Uganda: EU grants Government 90bn for Tororo-Gulu railway revival

The European Union (EU) has approved a grant of 21.5 million euros (about Shs 94 billion) for the rehabilitation of the Tororo-Gulu railway line.

The project financing agreement was signed between the EU and the Ugandan government at ministry of Finance offices on Wednesday. Finance minister Matia Kasaija signed on behalf of Ugandan government while EU ambassador, Attilio Pacific signed on behalf of the European Union.

The construction of over 400km railway line that has been non-functional for more than 20 years is expected to start by end of this year and be completed by 2022.

Kasaija said the project will cost an estimated 34.6 million euros (about Shs 150 billion) and that the Government of Uganda will contribute 13.1 million euros (about Shs 57 billion) in counterpart funding for the project which also seeks to expand the line connecting eastern Uganda to the north and then linking into Juba in South Sudan and the Democratic Republic of Congo.

“The Tororo-Gulu metre gauge rehabilitation project is very important for trade facilitation for Uganda as it will open up the northern parts of Uganda and parts of Congo and South Sudan in terms of freight,” Kasaija said.

Kasaija said Ugandan businesses will be able to increase their profit margins after the revival of the railway line because transporting cargo by train is cheaper than by road.

“To move cargo from Mombasa to Kampala by rail is about half of the price by road. In my view, if the rail is well maintained, transporting by rail is much safer,” he said.

Kasaija added that government is taking deliberate moves to revitalise railway and water transport to relieve Uganda’s road infrastructure of being used to transport everything.

He added that the decision to fund the rehabilitation works for the railway was informed by a 2016 feasibility study commissioned by the government and EU, saying that the Gulu railway project will be faster than the Standard Gauge Railway project, which government equally envisages putting in place.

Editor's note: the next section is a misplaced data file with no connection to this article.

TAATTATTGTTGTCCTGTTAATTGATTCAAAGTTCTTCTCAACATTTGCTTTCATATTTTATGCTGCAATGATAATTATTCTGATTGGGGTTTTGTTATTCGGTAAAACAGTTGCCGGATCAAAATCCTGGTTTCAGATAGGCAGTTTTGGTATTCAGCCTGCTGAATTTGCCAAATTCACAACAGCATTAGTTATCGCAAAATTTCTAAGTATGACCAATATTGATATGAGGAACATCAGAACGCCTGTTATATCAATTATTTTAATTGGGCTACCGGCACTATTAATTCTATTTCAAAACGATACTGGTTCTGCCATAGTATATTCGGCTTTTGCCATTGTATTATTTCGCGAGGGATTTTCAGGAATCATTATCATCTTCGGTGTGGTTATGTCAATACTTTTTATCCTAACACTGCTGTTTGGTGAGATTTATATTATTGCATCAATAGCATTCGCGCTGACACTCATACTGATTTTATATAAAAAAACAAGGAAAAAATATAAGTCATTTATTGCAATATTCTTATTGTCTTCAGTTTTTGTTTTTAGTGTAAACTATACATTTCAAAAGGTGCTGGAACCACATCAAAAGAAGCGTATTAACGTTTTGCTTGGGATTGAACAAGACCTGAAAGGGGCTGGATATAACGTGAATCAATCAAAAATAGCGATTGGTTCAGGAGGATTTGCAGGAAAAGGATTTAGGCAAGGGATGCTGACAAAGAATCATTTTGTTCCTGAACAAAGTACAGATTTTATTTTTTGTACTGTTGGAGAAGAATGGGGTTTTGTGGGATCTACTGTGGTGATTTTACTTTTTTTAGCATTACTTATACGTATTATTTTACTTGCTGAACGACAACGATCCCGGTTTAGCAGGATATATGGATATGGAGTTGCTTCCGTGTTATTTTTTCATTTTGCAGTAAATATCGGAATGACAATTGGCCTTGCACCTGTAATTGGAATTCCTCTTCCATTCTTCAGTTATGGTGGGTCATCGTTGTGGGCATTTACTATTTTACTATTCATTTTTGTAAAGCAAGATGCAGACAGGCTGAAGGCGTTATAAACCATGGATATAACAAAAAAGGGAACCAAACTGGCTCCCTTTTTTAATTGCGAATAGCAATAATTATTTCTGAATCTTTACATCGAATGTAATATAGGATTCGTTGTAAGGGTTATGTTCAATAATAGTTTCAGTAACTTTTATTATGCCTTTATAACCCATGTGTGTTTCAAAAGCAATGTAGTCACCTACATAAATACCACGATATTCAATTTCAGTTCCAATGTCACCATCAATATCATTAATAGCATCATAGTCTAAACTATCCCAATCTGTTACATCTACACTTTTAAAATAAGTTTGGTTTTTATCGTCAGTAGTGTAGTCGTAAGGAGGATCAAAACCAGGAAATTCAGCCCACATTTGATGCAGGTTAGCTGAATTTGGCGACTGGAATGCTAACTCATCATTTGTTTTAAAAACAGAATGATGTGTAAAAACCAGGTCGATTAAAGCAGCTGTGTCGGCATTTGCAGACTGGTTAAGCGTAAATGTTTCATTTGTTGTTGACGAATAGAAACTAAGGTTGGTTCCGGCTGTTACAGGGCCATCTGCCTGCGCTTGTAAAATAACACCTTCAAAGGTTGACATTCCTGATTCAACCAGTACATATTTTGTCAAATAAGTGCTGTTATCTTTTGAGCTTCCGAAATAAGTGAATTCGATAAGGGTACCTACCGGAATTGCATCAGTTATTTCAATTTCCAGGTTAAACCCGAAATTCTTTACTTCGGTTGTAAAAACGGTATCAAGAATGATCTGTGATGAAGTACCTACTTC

Kasaija said that even if Uganda started work on the Standard Gauge Railway today, the first trains between Mombasa to Kampala will not run until after a decade because Kenya has delayed committing construction of its Standard Gauge Railway to the Malaba border.

Pacifici said the revived railway will also help deliver humanitarian assistance more quickly, efficiently and cost-effectively to the more than one million refugees hosted in Uganda northern regions.

“The project will have a spill-over impact on private sector growth and on investment promotion. It will also add value to the key value chains of northern Uganda including agriculture products, cement, oil and gas, mining as well as industrial products in general,” he said.

Pacifici said the lowered transport costs could have a positive impact on the price of goods such as rice, where 60 per cent of the costs are due to the importation prices.

“By reducing the costs for products importation, the project will also have an impact on poverty reduction. For example, logistic costs for rice importation represent as much as 60 per cent of the total value. Therefore, the price of rice can be significantly reduced if transport rates are lowered,” he said.

Pacifici said the Tororo-Gulu railway line used to be a key economic route along the East African northern corridor linking the Kenyan port of Mombasa and eastern Uganda to northern Uganda before it closed in 1993 due to Lord Resistance Army’s (LRA) insurgency.

The rehabilitation project will be supervised by the ministry of Works and Transport through the Uganda Railway Corporation (URC).